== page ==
Arnett Cobb, the hard-driving, flamboyant saxophonist whose antics were a highlight of the Lionel Hampton orchestras of the 1940s but who for the last 30 years had to perform on crutches because of an automobile accident, is dead.
Cobb was 71 when he died of kidney and respiratory problems in a Houston hospital Friday night. He had been in a coma for a week, a hospital spokeswoman said.
Cobb, a native of Houston, worked with drummer Frank Davis and trumpeter Chester Boone when he was in his teens and then with trumpeter Milton Larkins before joining Hampton’s band in 1942 as a replacement for Illinois Jacquet.
Downbeat magazine called him “a musical monument” and Stereo Review commented on his “robust Texas style.”
He left Hampton in 1947 to form his own group, Arnett Cobb and the Mobb, with which he recorded for Apollo records.
Even as musical styles changed, Cobb insisted on playing traditional jazz.
“I never got into be-bop or any of those other styles. I’m a straight-ahead jazz player. I think you should stick with what you do best, no matter what line of work you’re in,” he explained.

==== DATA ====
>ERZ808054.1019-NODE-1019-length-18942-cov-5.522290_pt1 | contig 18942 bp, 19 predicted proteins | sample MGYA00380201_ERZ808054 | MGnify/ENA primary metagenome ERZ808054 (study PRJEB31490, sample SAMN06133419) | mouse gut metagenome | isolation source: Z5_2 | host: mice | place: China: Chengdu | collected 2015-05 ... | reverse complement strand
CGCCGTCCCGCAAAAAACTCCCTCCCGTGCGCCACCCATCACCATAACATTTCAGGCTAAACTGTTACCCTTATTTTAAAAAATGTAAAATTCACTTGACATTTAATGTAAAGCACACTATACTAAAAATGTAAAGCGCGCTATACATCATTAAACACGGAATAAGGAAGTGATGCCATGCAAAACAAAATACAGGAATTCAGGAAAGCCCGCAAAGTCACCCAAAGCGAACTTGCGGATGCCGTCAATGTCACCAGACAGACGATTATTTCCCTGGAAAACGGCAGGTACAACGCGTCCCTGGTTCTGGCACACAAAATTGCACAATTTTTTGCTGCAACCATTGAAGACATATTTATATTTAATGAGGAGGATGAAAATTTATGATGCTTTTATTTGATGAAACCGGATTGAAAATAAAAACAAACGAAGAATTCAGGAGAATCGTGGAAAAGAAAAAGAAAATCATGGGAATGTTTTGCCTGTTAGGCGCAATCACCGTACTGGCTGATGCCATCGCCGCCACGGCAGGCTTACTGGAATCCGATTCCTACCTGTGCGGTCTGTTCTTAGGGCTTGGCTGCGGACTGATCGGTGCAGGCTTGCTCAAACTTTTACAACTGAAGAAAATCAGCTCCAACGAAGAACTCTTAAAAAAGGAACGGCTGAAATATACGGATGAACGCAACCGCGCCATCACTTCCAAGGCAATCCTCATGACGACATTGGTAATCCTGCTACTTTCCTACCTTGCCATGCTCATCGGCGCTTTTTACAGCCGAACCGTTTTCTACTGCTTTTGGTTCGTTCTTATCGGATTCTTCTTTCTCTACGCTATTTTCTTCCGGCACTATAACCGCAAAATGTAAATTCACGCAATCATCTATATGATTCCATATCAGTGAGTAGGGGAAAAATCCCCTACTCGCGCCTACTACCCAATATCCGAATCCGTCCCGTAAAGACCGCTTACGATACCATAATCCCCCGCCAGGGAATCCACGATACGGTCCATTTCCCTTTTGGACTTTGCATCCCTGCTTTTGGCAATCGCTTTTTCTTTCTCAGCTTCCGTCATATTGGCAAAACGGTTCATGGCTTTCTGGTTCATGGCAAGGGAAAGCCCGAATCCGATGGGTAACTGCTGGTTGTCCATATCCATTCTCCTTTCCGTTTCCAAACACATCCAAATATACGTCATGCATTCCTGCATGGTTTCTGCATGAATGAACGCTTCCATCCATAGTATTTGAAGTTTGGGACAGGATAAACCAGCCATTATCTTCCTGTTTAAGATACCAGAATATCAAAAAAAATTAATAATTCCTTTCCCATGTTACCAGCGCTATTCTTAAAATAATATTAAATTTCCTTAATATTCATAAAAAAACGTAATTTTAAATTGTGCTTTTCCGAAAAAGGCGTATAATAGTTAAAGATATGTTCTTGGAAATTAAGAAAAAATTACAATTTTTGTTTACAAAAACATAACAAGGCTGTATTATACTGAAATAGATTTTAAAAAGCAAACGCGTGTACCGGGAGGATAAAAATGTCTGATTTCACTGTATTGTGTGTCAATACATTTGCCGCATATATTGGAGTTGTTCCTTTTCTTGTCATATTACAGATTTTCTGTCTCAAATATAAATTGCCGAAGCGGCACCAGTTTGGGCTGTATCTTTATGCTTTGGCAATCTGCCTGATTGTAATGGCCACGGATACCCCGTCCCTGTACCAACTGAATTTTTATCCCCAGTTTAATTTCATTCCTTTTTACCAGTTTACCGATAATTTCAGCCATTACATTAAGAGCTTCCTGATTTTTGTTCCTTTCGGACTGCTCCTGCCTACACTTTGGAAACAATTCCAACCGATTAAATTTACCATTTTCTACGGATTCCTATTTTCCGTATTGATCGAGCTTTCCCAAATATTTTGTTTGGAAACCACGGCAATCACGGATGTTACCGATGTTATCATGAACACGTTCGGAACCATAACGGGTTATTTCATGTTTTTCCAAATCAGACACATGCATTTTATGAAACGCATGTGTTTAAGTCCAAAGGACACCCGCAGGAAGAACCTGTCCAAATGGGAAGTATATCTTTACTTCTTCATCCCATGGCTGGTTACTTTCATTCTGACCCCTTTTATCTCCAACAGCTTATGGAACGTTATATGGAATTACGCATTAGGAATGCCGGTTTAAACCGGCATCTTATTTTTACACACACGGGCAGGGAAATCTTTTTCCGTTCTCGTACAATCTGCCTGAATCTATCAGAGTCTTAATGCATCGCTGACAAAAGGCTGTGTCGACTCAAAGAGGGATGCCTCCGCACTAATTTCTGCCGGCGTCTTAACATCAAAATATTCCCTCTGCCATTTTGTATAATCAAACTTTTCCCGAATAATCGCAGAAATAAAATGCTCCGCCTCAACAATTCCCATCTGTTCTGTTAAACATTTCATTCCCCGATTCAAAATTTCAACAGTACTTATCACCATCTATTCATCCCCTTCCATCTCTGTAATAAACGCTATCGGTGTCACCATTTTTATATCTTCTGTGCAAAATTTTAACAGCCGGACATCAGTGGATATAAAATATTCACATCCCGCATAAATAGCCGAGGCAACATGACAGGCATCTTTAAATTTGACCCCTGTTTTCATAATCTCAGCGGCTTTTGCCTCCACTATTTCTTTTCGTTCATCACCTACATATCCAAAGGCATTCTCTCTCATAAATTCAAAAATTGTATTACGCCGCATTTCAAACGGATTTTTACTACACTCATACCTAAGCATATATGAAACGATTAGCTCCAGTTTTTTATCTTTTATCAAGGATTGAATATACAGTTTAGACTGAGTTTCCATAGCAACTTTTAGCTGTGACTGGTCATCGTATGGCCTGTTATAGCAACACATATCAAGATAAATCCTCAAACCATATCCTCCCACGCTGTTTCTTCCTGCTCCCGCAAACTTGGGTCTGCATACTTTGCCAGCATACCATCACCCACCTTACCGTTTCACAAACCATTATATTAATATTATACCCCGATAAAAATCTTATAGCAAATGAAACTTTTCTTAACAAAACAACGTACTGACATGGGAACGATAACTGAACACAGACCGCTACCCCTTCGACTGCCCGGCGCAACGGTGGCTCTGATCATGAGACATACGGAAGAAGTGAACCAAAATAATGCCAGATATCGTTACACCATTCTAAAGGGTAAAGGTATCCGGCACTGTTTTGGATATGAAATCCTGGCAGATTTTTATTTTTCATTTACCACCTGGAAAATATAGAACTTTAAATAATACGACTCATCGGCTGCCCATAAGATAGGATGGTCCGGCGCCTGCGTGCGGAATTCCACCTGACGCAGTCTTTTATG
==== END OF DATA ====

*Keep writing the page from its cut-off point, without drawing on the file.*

Cobb’s career was briefly interrupted in 1948 when he underwent spinal surgery and then suffered a severe setback in 1956 after a car accident left him permanently disabled.
Beginning in the 1970s, after a 1973 Town Hall concert in New York, he enjoyed a resurgence of popularity, particularly in Europe and Japan.
He continued to perform into the late 1980s, taking part in a 1988 jazz cruise in which Times jazz critic Leonard Feather said Cobb “let the passion transcend the pain” during his performances.